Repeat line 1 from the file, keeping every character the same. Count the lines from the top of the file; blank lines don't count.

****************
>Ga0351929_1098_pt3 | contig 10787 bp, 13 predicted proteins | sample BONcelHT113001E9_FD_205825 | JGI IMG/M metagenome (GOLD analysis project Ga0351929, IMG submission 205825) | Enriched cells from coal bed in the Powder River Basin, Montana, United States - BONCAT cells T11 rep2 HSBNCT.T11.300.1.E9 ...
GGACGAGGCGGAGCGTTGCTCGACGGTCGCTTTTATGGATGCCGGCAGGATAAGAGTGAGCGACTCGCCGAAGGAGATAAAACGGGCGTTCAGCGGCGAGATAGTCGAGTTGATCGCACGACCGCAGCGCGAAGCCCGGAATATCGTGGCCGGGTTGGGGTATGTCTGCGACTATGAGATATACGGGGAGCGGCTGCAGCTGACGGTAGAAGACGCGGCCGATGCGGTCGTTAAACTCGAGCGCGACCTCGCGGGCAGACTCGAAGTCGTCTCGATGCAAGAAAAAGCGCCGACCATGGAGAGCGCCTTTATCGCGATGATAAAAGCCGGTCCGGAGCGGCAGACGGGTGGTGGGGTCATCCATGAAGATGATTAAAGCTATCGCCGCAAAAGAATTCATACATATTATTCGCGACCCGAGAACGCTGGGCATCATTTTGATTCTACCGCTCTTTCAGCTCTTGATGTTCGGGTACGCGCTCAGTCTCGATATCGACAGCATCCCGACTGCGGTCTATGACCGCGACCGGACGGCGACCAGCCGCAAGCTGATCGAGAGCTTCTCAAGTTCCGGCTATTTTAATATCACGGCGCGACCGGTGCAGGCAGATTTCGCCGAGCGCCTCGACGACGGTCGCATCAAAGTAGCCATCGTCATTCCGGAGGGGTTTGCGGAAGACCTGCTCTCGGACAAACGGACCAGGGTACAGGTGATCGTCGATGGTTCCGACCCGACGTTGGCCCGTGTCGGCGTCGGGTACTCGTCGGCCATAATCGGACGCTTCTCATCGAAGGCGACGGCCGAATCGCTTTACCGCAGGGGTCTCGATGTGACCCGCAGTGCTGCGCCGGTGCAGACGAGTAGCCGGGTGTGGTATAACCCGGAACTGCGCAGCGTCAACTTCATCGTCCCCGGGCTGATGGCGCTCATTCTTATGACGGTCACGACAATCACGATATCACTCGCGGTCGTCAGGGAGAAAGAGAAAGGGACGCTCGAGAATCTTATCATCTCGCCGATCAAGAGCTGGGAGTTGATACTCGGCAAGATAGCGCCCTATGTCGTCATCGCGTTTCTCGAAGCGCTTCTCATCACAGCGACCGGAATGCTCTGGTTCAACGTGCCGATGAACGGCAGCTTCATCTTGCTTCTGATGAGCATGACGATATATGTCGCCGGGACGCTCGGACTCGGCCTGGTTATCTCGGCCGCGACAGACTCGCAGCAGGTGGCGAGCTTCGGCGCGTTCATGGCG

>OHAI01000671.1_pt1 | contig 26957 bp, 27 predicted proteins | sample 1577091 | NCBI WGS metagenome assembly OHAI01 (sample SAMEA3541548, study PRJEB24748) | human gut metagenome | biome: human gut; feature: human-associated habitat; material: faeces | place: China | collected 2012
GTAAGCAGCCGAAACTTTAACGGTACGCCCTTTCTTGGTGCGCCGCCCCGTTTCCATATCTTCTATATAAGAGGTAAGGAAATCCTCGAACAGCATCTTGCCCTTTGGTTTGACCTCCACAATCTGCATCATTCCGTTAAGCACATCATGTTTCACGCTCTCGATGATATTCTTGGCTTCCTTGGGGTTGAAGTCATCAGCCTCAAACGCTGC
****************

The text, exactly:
>Ga0351929_1098_pt3 | contig 10787 bp, 13 predicted proteins | sample BONcelHT113001E9_FD_205825 | JGI IMG/M metagenome (GOLD analysis project Ga0351929, IMG submission 205825) | Enriched cells from coal bed in the Powder River Basin, Montana, United States - BONCAT cells T11 rep2 HSBNCT.T11.300.1.E9 ...